Time: Friday May 31st 14:00-16:00
Location: Op De Valreep
See Full Program Schedule
Queeristan March 2013: Breaking Borders
Behind a public discourse of tolerance, the Dutch government hides its criminal face regarding the treatment of undocumented migrants. The Netherlands has one of the most restrictive and inhumane migrant policies in Europe.
The most obvious expressions are the migrant detention centers: jails which the Dutch government started building since 2003 to imprison undocumented people. The Netherlands has the highest percentage of people in detention centers in Europe. In 2011 alone 6104 migrants were jailed here, among them hundreds of minors and people who have been tortured and trafficked in their country of origin. The punitive rules in the deportation jails are more strict then for those convicted under criminal law, with more restrictive visitation rules and the impossibility of work and education. Human rights and activist groups have pointed to the severe psychological consequences for the migrants, several of them have already attempted and actually committed suicide inside the prisons.
Whereas migrants are now imprisoned as a form of administrative detention (‘to await the results of their asylum procedure or their deportation’), the Dutch government is currently debating the actual criminalization of ‘illegality’. A law proposal which has been part of the governmental agreement between the two ruling parties VVD (right wing liberals) and PVDA (the labour party). This law would be an obvious violation of international treaties that try to safeguard the universal right to access to education and healthcare and would increase the vulnerability of people without papers to various forms of exploitation and abuse. This law would also criminalize the hundreds of migrants who are currently living on the streets as their request for residence in the Netherlands has been declined, but their country of origin doesn’t accept their return.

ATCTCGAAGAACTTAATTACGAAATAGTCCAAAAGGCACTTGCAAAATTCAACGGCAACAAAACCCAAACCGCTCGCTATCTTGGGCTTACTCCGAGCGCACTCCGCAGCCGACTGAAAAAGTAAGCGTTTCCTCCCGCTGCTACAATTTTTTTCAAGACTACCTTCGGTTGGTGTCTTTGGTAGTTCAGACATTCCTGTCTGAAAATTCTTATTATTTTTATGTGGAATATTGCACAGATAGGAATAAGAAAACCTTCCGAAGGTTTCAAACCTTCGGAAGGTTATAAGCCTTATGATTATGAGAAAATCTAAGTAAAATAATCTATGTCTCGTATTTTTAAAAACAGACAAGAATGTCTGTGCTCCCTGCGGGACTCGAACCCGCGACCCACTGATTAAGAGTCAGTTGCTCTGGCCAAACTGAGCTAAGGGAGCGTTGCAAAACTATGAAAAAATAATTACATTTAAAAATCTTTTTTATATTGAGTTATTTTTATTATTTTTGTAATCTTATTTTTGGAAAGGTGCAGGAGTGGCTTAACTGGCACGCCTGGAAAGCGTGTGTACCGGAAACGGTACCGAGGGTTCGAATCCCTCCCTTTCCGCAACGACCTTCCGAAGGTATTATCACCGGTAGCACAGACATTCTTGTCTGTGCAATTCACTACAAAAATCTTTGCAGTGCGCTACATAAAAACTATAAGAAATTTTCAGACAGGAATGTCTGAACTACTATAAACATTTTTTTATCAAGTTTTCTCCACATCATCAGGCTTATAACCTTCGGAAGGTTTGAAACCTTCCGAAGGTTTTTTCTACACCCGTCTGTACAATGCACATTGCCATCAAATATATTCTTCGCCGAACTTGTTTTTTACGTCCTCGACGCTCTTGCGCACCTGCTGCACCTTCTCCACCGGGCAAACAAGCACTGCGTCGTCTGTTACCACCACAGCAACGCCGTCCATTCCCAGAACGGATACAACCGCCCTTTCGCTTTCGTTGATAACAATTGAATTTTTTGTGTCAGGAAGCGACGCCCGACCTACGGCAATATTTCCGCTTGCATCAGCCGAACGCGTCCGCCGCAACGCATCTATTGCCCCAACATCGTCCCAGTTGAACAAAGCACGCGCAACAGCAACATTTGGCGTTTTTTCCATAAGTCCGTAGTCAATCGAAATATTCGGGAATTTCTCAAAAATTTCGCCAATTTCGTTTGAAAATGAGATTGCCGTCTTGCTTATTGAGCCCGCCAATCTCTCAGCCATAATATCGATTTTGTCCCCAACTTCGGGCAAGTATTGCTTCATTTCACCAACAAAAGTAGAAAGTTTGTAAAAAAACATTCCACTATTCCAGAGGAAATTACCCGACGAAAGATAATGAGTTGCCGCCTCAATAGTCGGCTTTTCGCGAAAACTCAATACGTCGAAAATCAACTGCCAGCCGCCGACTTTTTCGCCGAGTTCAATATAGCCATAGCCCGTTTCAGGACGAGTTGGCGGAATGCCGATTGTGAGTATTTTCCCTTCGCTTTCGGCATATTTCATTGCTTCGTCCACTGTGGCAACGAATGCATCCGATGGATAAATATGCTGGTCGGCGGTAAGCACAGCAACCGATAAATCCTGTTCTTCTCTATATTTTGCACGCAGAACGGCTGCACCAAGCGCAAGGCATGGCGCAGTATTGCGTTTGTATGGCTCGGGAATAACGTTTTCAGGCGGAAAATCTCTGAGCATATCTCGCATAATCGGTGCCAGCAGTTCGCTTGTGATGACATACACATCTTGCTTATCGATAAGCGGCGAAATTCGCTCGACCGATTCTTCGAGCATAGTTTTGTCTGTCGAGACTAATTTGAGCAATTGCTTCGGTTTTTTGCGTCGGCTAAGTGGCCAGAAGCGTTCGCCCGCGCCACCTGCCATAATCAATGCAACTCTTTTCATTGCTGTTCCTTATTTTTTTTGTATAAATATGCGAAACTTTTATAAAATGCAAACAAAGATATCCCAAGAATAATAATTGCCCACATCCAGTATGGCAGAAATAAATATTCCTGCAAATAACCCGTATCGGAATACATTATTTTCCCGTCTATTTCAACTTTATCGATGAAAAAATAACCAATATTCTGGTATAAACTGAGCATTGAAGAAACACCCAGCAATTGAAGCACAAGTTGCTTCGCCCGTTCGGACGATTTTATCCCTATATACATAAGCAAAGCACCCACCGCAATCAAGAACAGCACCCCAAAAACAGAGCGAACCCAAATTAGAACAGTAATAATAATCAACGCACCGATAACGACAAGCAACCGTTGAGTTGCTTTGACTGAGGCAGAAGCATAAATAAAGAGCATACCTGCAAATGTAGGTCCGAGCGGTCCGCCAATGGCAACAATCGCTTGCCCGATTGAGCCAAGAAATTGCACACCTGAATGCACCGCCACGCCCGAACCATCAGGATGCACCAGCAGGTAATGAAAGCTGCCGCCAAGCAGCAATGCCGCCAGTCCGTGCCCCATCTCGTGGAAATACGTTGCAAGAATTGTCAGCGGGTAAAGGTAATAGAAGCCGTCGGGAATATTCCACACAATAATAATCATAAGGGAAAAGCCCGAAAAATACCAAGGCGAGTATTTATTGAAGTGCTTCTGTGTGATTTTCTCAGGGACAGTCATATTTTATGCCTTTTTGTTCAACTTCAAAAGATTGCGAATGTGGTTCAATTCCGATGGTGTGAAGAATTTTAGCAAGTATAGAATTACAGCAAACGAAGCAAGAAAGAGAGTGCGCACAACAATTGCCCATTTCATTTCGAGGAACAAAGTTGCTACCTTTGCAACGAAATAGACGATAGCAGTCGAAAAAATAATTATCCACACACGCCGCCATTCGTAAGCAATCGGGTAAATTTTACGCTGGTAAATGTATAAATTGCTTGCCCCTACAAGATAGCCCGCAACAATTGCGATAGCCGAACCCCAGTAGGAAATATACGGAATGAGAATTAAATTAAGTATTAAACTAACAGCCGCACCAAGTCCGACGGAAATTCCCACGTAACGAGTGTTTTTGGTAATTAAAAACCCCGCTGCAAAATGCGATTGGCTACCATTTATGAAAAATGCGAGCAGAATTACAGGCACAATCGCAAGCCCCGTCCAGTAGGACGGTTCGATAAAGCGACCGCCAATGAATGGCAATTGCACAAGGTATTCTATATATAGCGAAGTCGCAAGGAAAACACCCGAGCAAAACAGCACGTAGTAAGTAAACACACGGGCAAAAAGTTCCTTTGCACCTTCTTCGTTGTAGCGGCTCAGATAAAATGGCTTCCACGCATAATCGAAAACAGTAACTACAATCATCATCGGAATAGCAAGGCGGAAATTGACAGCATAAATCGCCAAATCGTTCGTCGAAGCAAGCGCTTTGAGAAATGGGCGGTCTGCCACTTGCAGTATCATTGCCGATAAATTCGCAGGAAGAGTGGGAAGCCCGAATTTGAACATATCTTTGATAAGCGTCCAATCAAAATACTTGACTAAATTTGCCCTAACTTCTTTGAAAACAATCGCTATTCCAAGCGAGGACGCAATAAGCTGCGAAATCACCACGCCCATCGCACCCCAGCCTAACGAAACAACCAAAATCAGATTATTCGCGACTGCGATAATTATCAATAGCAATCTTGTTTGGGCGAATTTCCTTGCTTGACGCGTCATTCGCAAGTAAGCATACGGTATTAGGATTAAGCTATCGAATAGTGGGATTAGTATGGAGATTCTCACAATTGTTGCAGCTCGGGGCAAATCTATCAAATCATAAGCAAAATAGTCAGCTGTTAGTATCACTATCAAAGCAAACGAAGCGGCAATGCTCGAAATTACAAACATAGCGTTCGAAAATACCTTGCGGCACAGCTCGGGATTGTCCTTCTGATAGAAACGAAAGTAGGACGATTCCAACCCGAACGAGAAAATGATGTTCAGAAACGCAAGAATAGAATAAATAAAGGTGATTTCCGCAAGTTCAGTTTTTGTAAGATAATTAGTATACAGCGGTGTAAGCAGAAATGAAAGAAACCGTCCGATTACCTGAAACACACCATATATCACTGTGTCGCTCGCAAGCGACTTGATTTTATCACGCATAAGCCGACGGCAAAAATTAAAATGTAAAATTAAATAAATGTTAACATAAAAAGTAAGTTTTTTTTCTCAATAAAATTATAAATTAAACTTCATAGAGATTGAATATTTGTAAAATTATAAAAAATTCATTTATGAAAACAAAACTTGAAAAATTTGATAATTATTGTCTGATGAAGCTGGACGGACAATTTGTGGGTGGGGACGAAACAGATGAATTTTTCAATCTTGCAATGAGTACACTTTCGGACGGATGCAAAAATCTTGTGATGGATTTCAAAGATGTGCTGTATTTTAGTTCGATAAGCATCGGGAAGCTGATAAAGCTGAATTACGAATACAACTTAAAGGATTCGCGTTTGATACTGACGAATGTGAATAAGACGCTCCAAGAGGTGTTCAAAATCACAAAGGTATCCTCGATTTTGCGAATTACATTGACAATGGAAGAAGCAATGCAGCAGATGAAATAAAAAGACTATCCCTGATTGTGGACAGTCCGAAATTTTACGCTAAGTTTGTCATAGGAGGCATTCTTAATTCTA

Many activist and human right groups resist this ongoing criminalization of migration. From groups trying to struggle against forced deportation to human rights groups visiting the prisons to people squatting alternative housing for migrants in the streets. Also the migrants themselves are protesting, even from within the jails. Since last April this year, dozens of imprisoned migrants entered a hunger and thirst strike to protest their inhumane treatment. Their protest was met with repression: the spokesperson was put in isolation, strikers were physically abused and some deported after weeks of strike; in a court case the judge ruled the strikers can be forced to eat and force-fed. Still, some are on strike supported by activists at the gates of the jails.
Queeristan will march in solidarity with these struggles. As queers we resists and want to break down social and cultural binaries (male/female; straight/gay; black/white; migrant/non-migrant, etc) as we know from our own experiences that these binaries serve as a basis for discrimination, exclusion and marginalization. In a same way that we resist these social and cultural ‘borders’, we protest the violence exercised at the borders of the nation-state and the repressive policies and mechanisms that keep these borders in place. Additionally we protest the way in which currently the LGBT right discourse is instrumentalized by right wing group in their anti-migrant policies. These groups want us to believe that the ‘progressive Dutch society’ is under threat of homophobic migrants and that is why we need more strict migration policies. We resists this false duality: the Netherlands not a queer paradise and homophobia is not a phenomenon that arrives with migration.